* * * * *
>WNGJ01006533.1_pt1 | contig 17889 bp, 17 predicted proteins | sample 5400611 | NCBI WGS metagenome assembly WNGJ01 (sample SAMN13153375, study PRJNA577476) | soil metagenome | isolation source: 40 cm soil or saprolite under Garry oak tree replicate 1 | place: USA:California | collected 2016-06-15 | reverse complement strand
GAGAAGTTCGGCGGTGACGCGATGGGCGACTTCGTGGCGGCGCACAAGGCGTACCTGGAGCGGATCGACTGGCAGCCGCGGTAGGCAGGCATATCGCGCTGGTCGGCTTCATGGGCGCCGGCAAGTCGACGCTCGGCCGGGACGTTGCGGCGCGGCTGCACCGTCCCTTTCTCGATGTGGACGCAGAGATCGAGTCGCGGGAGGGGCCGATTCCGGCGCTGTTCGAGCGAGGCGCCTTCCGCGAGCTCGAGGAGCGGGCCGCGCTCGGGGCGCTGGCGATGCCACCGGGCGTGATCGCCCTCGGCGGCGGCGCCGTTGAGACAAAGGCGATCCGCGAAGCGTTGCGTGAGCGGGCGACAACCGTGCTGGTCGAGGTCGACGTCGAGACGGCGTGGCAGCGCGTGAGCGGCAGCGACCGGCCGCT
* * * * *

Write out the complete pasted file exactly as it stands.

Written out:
>WNGJ01006533.1_pt1 | contig 17889 bp, 17 predicted proteins | sample 5400611 | NCBI WGS metagenome assembly WNGJ01 (sample SAMN13153375, study PRJNA577476) | soil metagenome | isolation source: 40 cm soil or saprolite under Garry oak tree replicate 1 | place: USA:California | collected 2016-06-15 | reverse complement strand
GAGAAGTTCGGCGGTGACGCGATGGGCGACTTCGTGGCGGCGCACAAGGCGTACCTGGAGCGGATCGACTGGCAGCCGCGGTAGGCAGGCATATCGCGCTGGTCGGCTTCATGGGCGCCGGCAAGTCGACGCTCGGCCGGGACGTTGCGGCGCGGCTGCACCGTCCCTTTCTCGATGTGGACGCAGAGATCGAGTCGCGGGAGGGGCCGATTCCGGCGCTGTTCGAGCGAGGCGCCTTCCGCGAGCTCGAGGAGCGGGCCGCGCTCGGGGCGCTGGCGATGCCACCGGGCGTGATCGCCCTCGGCGGCGGCGCCGTTGAGACAAAGGCGATCCGCGAAGCGTTGCGTGAGCGGGCGACAACCGTGCTGGTCGAGGTCGACGTCGAGACGGCGTGGCAGCGCGTGAGCGGCAGCGACCGGCCGCT